Louisiana ratchets up restrictions: mandatory masks, bars close as COVID worsens
Gov. John Edwards on Saturday ratcheted up Louisiana’s restrictions to combat the coronavirus’s spread, saying he’s instituting a statewide mask mandate, putting tougher limits on group gatherings and shuttering bars.
The tightened requirements will take effect Monday, the Democratic governor said. The order is aimed at trying to curb a sharp rise in infections of COVID-19 that is sparking troubling surges in hospitalization rates.
Masks will be required when entering establishments statewide, though some parishes can opt out if they meet certain thresholds for the virus. Those parishes are Grant, Red River and West Feliciana, Edwards said.
Bars will be closed to in-person consumption, regardless of whether they serve food. They will still be allowed to offer curbside pick up. He also banned gatherings above 50 people, except at churches. That’s down from a 250-person limit currently in effect.
“It’s become clear to me especially after the numbers we saw yesterday that our current restrictions are not enough,” Edwards said at a news conference. “Closing bars are not a step I wanted to take, but bars have proven to be a hotspot for the spread of the coronavirus.”
The decision comes after coronavirus data has worsened across the state. Louisiana posted more than 2,000 new cases Friday and Saturday, and the share of tests coming back positive has risen along with hospitalizations.
Louisiana in recent weeks has seen some of the worst spikes in COVID-19 infections since the early days of the state’s outbreak, when it was one of the nation’s hot spots for the coronavirus. Edwards’ stricter rules will take effect the day before Vice President Mike Pence’s planned Tuesday visit to Louisiana to discuss virus response.
On Friday, the state reported a near-record increase in confirmed coronavirus cases, with 2,642 positive tests — the second-highest daily increase on record since Louisiana saw its first positive test in March and the highest daily spike since early April. Another 2,167 confirmed cases were announced Saturday.
“This virus touches every corner of the state,” said Dr. Joseph Kanter, director of the state health department region that includes New Orleans. “We have to turn this around.”
“We can get back on top of this and start driving cases down again,” Edward said. “We all have a role to play. Simply be a good neighbor. … Wear a mask, physically distance, stay home when sick and wash your hands. If you’re out and about, don’t patronize a business that’s not operating safely. We know then that the business will comply. We know that this won’t be easy and it won’t be quick; but it will be easier if more people comply.”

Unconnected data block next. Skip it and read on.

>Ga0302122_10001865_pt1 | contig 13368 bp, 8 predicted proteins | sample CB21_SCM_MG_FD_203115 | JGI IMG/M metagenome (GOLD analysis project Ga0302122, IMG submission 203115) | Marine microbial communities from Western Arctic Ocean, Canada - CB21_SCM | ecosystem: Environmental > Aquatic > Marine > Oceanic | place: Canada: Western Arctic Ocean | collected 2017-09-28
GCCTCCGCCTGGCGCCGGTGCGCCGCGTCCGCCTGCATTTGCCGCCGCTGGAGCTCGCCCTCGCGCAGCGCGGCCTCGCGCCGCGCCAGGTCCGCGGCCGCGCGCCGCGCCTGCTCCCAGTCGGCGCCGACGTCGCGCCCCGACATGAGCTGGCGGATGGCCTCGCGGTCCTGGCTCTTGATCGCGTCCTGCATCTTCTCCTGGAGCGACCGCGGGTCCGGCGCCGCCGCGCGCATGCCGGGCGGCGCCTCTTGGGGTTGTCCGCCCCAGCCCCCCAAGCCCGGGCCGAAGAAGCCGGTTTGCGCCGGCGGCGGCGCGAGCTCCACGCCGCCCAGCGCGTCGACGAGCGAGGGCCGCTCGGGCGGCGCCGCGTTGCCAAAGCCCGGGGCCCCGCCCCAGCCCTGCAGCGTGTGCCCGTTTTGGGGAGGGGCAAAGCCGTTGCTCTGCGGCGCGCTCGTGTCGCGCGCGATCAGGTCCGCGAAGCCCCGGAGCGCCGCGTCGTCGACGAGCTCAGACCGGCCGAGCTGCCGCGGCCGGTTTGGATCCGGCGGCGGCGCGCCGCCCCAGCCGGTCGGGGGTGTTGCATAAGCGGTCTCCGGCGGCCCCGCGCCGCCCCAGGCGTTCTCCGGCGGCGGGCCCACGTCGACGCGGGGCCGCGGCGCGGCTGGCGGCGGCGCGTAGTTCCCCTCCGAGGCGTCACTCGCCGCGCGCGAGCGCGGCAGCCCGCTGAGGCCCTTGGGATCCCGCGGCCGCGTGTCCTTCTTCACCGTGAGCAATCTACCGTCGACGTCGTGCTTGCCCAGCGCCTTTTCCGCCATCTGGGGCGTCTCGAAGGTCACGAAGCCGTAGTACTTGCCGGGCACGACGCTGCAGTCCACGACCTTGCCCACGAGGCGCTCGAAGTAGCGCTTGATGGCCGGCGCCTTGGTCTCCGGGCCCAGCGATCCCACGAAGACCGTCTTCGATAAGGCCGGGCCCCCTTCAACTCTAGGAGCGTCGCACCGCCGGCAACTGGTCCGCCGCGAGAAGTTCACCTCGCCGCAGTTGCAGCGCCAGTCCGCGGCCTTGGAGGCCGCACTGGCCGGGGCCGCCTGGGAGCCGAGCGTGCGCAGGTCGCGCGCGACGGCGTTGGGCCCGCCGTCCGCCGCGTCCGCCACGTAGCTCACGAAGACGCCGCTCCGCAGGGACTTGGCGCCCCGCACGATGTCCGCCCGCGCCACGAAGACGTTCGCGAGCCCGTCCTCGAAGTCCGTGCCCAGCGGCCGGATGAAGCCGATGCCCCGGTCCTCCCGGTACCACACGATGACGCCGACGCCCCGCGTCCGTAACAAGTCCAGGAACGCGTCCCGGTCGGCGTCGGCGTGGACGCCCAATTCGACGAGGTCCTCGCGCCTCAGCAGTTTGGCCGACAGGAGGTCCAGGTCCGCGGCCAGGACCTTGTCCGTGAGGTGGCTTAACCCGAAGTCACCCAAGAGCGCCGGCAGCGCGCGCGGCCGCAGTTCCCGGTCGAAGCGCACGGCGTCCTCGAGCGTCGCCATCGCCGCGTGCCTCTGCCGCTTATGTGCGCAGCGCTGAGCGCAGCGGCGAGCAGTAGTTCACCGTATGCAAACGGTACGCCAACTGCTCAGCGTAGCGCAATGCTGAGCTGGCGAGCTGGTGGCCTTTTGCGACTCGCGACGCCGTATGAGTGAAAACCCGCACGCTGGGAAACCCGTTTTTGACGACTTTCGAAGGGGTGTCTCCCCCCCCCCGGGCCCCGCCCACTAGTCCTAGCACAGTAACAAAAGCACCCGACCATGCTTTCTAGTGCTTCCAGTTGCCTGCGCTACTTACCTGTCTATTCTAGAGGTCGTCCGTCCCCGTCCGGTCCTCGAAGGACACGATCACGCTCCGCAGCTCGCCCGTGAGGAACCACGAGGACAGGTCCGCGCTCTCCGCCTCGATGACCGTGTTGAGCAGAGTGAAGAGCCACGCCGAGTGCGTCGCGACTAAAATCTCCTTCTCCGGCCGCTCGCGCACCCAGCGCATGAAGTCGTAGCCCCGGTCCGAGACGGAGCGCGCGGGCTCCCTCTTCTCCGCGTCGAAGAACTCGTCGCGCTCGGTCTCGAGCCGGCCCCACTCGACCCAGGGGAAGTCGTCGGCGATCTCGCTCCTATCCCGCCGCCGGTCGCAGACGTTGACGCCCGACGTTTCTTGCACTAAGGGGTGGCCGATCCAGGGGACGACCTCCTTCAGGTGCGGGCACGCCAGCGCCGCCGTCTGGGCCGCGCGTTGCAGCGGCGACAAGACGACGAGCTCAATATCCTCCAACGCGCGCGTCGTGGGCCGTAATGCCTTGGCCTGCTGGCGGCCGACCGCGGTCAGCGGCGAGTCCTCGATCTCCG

But unlike months ago, when the surge in cases centered on the New Orleans area, public health officials have warned they are seeing upticks in nearly every region of the state.
“At the end of the day, while I know it will be unpopular and controversial to some, we know that face masks work,” Edwards said. “They help limit the distance that particles will be spread. None of these steps are steps I wanted to take. None are easy. But I think they’re essential.”
The sizable boost in cases can’t be explained solely by increased testing, because the percentage of tests coming back positive is growing — and the number of COVID-19 patients hospitalized is increasing as well, reaching 1,182 people. The state isn’t near the height of its virus hospitalization rates, but Edwards has worried the trends could threaten overwhelming health care facilities if they continue their current trajectory.
For months, Edwards has required employees interacting with the public to wear masks, but he’d resisted enacting a statewide mask mandate for customers, saying he preferred to let municipalities make their own decisions. Several cities, including New Orleans, Baton Rouge and Shreveport, already have issued requirements that people wear face coverings inside businesses — though Shreveport’s mandate was put on hold by a judge.
Until Saturday’s announcement, Edwards had tried to appeal to Louisiana residents’ personal responsibility, calling on them to be “good neighbors.”
Beyond the new regulations, the governor is keeping other existing rules in place. That Phase 2 guidance allows churches, restaurants, coffee shops, gyms, hair and nail salons, museums, casinos and other businesses to operate at 50% occupancy. Live music and theater venues remain closed.
Louisiana has nearly 77,000 confirmed cases of COVID-19. Public health experts say the actual infection rate is expected to be much higher because many people do not experience significant symptoms and others never get tested. The state health department says at least 3,295 people have died from COVID-19.
For most people, the coronavirus causes mild or moderate symptoms, such as fever and cough that clear up within weeks. But for some, especially older adults and those with existing health problems, it can cause more severe or fatal illness.
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